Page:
There are many similarities between composing a song and writing a short story. One similarity is that length typically limits the composition to a single flow. A song may have a three-part structure of vocals, instrumental, and vocals, but the three parts are built around a single melody. There are exceptions. In the literary world, O. Henry was known for his short stories with surprise endings. In the musical world, there are songs that travel along smoothly before reaching a point that causes a listener to ask, “Where did that come from?” Here are two such songs.
Samuel Ford is based in London, but his Facebook page states that he hails from Rye. His song “Ballet” travels along smoothly before reaching a didn’t-see-that-coming moment at the 2:50 mark.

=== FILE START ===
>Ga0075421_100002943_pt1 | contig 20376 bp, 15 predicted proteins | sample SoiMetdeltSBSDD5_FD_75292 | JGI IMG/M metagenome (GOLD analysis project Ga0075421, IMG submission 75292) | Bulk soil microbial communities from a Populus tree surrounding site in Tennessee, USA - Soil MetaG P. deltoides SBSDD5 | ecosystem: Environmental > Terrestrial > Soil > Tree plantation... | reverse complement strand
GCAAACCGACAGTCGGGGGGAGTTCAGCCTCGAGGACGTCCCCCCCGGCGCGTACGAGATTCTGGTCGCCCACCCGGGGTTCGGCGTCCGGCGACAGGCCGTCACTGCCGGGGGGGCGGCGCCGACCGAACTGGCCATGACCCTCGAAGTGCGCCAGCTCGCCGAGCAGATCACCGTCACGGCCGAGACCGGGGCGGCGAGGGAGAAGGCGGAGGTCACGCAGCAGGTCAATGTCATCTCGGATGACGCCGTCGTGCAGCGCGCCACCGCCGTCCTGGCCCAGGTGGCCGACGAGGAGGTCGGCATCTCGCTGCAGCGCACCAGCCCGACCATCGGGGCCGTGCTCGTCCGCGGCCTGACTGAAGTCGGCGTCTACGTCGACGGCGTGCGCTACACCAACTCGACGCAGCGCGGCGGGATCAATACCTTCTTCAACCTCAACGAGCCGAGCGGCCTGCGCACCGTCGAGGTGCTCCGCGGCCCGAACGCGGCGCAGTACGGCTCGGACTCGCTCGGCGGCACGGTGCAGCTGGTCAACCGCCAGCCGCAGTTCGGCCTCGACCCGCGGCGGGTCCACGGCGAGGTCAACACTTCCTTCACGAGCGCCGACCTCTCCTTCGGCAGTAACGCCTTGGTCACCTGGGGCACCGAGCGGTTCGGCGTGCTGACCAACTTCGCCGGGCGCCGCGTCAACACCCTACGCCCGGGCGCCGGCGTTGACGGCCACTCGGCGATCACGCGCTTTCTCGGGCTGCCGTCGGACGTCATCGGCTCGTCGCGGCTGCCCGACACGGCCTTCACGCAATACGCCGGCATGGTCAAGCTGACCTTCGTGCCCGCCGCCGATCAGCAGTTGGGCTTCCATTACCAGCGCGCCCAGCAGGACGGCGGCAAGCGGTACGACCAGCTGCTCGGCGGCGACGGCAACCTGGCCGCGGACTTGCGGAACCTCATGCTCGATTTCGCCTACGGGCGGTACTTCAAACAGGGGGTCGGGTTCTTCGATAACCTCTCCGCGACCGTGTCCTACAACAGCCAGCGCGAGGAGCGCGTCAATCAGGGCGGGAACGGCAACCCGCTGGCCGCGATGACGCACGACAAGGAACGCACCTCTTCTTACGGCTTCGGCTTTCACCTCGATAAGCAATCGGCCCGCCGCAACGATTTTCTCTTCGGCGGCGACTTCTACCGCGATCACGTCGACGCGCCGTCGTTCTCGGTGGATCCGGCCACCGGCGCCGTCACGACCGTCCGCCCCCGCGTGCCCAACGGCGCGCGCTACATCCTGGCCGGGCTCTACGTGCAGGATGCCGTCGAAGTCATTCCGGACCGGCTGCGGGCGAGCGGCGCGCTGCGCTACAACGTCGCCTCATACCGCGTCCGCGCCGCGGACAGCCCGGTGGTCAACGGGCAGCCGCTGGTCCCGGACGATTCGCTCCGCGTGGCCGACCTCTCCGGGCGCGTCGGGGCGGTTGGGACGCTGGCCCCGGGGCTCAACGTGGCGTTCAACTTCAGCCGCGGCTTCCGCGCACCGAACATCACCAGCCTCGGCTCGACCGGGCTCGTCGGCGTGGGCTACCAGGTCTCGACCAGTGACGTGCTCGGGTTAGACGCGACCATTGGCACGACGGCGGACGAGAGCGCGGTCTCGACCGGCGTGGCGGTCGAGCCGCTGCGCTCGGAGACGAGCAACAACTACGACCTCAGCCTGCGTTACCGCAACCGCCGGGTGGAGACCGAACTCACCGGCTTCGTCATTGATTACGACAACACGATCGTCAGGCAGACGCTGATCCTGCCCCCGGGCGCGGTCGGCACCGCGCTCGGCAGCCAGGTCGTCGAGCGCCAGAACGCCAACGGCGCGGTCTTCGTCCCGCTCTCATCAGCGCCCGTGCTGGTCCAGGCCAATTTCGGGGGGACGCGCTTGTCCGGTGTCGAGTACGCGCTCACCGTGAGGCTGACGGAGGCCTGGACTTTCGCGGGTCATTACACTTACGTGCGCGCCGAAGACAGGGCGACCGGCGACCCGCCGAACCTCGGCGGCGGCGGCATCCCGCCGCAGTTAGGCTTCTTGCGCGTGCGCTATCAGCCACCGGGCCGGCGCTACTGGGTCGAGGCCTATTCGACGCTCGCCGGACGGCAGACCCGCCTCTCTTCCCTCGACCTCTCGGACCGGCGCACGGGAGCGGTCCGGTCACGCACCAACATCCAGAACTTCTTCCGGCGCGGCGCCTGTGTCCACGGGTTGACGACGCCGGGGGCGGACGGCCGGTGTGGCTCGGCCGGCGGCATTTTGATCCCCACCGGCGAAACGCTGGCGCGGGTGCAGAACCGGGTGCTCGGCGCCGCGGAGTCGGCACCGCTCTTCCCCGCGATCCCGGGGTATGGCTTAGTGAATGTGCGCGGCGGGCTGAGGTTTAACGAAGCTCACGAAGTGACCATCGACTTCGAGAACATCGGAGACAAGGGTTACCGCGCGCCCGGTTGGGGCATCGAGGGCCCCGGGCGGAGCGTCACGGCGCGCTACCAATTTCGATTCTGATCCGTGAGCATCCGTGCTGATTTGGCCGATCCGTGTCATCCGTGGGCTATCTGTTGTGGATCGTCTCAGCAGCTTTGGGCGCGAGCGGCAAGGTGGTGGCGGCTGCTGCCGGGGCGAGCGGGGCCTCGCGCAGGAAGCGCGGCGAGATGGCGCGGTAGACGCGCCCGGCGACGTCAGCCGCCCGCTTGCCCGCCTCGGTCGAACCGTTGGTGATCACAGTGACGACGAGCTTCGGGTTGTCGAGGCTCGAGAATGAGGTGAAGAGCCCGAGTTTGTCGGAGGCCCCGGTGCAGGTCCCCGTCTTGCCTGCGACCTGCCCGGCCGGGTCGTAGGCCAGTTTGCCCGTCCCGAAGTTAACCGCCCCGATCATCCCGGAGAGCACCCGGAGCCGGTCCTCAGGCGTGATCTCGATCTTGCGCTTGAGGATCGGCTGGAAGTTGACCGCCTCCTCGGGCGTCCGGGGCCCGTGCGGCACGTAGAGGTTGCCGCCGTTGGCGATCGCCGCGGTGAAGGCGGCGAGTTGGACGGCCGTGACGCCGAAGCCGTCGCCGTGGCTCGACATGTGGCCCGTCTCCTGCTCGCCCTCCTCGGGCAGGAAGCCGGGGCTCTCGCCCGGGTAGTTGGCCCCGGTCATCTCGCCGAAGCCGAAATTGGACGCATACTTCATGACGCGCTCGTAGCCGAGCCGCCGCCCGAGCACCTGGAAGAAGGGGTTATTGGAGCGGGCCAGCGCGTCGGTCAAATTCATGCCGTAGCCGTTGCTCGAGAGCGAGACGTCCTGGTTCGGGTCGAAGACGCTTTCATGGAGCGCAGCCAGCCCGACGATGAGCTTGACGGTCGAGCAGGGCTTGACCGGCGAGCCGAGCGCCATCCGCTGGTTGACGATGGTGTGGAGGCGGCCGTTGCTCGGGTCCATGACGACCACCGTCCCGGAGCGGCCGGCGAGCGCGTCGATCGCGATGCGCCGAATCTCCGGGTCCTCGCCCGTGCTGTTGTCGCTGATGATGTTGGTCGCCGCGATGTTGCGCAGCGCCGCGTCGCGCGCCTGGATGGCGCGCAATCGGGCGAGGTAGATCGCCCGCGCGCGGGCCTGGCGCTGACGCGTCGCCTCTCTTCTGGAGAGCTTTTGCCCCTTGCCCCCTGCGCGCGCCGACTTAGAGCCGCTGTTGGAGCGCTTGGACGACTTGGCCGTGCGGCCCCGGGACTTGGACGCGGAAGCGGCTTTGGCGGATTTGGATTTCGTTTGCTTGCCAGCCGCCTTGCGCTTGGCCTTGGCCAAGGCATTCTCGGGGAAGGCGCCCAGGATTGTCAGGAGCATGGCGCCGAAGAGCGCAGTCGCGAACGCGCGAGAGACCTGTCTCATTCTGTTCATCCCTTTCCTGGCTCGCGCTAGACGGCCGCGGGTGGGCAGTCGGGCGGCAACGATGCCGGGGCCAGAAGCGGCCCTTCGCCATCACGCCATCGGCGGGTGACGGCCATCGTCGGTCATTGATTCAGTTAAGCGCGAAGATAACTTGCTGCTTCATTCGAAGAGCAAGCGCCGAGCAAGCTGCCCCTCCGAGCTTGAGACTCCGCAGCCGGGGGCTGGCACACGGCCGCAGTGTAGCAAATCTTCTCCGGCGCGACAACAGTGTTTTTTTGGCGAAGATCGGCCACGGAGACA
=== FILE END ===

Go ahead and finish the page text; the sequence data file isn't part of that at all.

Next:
Secret Company is also from the U.K. The band claims Chelmsford as a hometown. The members are Scott Revell (vocals, guitar), James Patman (guitar), Kushal Gupta (bass) and Tim Reyland (drums). The song “Holding On” has a redirection that occurs in stages. The drums provide an introduction at about 2:25, a guitar steps it up a notch at 2:34, and the song is fully redirected with the second guitar taking over at 3:02. In “Holding On,” the song returns to its original “direction” at the 3:27 mark.